As a teacher, there is nothing more rewarding than seeing your students develop a love for reading. Third grade is a crucial time for children to expand their literary horizons, and chapter books provide the perfect opportunity to do so. But with so many books on the market, how do you choose the best ones for your classroom? In this blog, we’ll explore the best-selling chapter books for 3rd graders, ways to reward kids to make reading fun, and how to define success when introducing a new book to your students.
Best-Selling Chapter Books for 3rd Graders
- Diary of a Wimpy Kid by Jeff Kinney
- Magic Tree House by Mary Pope Osborne
- Geronimo Stilton by Elisabetta Dami
- The One and Only Ivan by Katherine Applegate
- Charlotte’s Web by E.B. White
- The Incredible World of Spyder Webster by Tim Kehoe
- The Cat in the Hat by Dr. Seuss
- The Magic School Bus by Joanna Cole
- The BFG by Roald Dahl
- The Hardy Boys by Franklin W. Dixon
These books are just the tip of the iceberg when it comes to popular chapter books for 3rd graders. But with so many options, how do you get your students interested in reading them?
Ways to Reward Kids and Make Reading Fun
Reading Challenges: Encourage kids to read by offering fun reading challenges. Set a goal for the number of books they need to read and offer rewards for hitting certain milestones.
Book-Related Games: Create book-related games that help kids connect with what they’re reading. For example, you could create a game where kids have to identify characters or events from a book they’ve read.
Book clubs: Start a book club where students can discuss what they’ve read and make new friends who share their interests.
Book-Inspired Crafts: Encourage kids to get creative by making crafts inspired by their favorite books.
Reading Rewards: Offer rewards for kids who read a certain number of books or reach a specific goal. This could be as simple as a special privilege or a tangible reward like a book or toy.
Defining Success when Introducing a New Book
When introducing a new book to your class, it’s important to have a clear definition of success in mind. Here are a few things to consider:
Understanding: The most important goal is for kids to understand the story and its themes. Encourage them to ask questions and discuss what they’ve read.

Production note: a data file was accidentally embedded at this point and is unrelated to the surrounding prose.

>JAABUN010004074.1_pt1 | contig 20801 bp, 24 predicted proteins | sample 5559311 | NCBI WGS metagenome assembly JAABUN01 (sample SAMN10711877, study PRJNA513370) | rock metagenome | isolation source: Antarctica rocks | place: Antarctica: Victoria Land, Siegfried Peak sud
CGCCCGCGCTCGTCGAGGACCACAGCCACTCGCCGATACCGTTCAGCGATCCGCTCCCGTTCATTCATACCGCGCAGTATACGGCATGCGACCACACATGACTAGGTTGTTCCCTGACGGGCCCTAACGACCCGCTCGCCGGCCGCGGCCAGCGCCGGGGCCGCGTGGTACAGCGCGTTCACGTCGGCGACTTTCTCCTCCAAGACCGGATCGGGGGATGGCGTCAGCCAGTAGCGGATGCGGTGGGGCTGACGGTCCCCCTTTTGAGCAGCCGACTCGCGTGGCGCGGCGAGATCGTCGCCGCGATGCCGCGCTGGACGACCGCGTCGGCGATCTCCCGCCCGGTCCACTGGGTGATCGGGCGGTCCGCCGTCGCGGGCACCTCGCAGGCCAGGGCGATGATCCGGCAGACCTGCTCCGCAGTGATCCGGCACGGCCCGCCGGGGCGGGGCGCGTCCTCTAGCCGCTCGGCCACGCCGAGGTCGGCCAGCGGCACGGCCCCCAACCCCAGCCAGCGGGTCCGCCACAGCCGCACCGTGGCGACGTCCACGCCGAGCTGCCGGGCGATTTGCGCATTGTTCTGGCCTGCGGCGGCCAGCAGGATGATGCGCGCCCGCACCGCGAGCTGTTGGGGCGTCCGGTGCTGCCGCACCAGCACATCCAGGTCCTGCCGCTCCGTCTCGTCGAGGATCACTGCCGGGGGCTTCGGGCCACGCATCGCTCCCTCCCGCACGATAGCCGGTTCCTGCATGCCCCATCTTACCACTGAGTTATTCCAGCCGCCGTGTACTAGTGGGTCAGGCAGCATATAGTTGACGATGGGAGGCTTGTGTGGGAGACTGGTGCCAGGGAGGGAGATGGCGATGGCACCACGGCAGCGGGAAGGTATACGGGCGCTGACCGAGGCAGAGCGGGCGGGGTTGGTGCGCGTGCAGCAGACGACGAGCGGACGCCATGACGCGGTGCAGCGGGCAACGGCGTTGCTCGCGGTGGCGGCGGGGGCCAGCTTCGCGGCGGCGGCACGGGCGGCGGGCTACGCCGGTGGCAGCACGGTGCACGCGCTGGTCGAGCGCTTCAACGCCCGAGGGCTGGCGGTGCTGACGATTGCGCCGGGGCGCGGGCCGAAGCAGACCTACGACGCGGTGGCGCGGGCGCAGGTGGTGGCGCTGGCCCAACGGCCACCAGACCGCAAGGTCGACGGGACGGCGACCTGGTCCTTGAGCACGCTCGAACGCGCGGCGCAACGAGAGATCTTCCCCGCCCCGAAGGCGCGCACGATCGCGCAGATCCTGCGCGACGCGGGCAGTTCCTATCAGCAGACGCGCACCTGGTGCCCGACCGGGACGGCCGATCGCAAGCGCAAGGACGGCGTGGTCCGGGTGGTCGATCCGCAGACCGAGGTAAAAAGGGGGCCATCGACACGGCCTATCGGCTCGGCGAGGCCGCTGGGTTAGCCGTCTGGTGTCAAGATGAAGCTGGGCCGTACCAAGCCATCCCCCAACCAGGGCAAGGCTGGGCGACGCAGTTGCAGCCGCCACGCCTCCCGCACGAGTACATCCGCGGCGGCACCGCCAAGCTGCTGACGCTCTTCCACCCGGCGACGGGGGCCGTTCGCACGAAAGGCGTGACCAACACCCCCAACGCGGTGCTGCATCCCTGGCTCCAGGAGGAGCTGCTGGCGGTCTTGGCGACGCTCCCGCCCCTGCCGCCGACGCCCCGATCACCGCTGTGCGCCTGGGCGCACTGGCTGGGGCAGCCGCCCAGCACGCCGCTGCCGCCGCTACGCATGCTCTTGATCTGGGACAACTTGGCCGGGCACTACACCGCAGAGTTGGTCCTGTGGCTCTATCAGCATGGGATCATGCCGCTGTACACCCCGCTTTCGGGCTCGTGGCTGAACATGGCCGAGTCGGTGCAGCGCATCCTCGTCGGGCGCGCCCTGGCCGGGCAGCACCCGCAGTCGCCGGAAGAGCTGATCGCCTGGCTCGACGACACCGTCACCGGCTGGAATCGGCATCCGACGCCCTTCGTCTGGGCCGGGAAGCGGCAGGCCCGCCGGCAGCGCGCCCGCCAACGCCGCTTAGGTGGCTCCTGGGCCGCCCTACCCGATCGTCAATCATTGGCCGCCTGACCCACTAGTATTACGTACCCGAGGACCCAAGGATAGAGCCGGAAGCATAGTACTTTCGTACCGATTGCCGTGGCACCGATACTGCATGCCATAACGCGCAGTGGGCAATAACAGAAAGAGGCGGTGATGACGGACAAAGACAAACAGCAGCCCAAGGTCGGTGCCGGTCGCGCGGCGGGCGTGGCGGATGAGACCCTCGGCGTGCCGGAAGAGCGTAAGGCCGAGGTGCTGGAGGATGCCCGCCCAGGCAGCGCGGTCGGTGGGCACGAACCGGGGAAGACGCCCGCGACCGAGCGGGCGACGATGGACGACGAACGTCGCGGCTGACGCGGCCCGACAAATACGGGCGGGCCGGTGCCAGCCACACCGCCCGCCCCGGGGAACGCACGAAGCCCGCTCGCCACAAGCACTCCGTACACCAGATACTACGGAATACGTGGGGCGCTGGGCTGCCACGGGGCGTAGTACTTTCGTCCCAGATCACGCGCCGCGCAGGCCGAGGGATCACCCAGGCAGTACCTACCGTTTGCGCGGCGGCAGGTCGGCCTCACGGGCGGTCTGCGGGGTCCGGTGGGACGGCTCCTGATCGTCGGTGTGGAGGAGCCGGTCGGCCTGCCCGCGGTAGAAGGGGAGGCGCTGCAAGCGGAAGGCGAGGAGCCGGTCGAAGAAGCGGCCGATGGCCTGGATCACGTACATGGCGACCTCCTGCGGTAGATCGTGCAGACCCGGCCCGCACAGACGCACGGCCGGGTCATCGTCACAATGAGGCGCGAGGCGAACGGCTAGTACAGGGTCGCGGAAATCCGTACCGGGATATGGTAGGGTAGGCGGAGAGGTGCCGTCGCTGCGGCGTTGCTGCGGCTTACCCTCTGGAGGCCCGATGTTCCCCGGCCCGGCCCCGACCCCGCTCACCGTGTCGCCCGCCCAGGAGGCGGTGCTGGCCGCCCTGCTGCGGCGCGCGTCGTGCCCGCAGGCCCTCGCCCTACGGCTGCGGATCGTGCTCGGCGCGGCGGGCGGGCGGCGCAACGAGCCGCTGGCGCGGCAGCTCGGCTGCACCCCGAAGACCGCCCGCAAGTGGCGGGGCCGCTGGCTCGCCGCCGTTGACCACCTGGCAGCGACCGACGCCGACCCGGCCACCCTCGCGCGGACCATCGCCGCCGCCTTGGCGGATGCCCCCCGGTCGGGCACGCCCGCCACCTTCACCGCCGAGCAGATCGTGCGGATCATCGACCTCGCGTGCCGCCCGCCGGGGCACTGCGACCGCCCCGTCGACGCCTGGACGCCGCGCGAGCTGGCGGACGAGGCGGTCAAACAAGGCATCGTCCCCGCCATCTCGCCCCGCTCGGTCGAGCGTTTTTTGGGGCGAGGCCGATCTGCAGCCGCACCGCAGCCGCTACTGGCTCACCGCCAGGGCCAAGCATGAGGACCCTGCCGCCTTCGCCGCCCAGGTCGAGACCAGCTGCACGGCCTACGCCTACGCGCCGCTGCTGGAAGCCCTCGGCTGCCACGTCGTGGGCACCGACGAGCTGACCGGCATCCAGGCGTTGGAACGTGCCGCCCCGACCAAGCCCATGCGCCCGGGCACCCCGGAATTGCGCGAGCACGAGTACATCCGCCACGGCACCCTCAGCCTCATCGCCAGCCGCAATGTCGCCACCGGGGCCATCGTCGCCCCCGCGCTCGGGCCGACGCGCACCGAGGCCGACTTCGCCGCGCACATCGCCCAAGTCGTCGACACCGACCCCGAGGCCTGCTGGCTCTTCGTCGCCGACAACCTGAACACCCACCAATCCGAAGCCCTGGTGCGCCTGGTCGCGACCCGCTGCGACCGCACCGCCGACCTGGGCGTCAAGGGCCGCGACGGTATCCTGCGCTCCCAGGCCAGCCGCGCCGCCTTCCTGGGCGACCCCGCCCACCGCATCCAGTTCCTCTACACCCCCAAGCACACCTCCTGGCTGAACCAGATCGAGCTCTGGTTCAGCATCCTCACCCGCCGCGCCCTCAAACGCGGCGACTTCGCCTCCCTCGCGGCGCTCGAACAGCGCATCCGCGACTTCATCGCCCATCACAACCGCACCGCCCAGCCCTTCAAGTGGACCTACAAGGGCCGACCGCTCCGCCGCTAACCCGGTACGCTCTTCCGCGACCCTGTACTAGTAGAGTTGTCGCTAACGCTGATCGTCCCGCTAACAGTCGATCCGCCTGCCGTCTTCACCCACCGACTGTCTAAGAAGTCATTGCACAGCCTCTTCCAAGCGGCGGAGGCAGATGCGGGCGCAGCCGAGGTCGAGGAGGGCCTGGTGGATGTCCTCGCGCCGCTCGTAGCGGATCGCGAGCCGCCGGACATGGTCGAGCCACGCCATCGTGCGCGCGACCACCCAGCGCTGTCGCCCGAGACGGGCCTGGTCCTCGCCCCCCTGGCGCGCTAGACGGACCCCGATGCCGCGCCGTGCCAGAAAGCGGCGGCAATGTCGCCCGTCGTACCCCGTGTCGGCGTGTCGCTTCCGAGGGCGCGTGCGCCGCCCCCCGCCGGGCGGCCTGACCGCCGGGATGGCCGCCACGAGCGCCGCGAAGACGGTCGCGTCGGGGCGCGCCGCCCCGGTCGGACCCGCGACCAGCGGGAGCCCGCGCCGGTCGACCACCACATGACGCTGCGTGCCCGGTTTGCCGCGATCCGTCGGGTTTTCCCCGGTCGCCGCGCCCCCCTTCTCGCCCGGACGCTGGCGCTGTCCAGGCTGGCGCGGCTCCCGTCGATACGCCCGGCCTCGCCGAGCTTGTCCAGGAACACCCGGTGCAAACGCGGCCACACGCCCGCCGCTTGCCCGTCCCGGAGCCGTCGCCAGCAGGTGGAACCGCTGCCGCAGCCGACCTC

Engagement: You want kids to be engaged and interested in what they’re reading. Pay attention to their reactions and use them to guide your discussions and activities.
Progress: Make sure kids are making progress in their reading skills, such as comprehension and vocabulary. Encourage them to look up words they don’t know and discuss what they’ve learned.
Enjoyment: Ultimately, you want kids to enjoy reading. Encourage them to explore books that interest them and talk about what they liked and didn’t like about what they’ve read.
Rewards and Motivations
Rewarding students for reading and encouraging them to read more can be a fun and effective way to get them engaged with chapter books. Here are a few ideas for rewards that teachers can use in their classrooms:
Book Club: Have a weekly or monthly book club where students can discuss the books they’ve read and share their thoughts with each other. The book club can be a fun way to encourage students to read and share their thoughts with their peers.
Reading Challenges: Set up a reading challenge for the students, where they have to read a certain number of books in a specified time frame. The reward can be a prize, such as a new book or a certificate.
Book Trivia: Organize a trivia contest based on the books the students have read. This can be a fun way for students to show off their knowledge and recall the books.
Movie Day: If a popular book series has been adapted into a movie, have a movie day where students can watch the movie and discuss it.
Classroom Library: Create a classroom library where students can borrow books and take them home. This can encourage students to read more and also give them access to a variety of books.
In conclusion, bringing chapter books to the classroom can be a fun and effective way to engage students and encourage them to read. By considering the grade level, interests, and reading abilities of the students, teachers can choose books that are best suited for their classroom. By using rewards and motivators, teachers can get students excited about reading, and by defining success in a variety of ways, they can measure the impact that chapter books are having on their students. With a little bit of creativity and effort, teachers can create a classroom culture that values reading and helps students develop a lifelong love of books.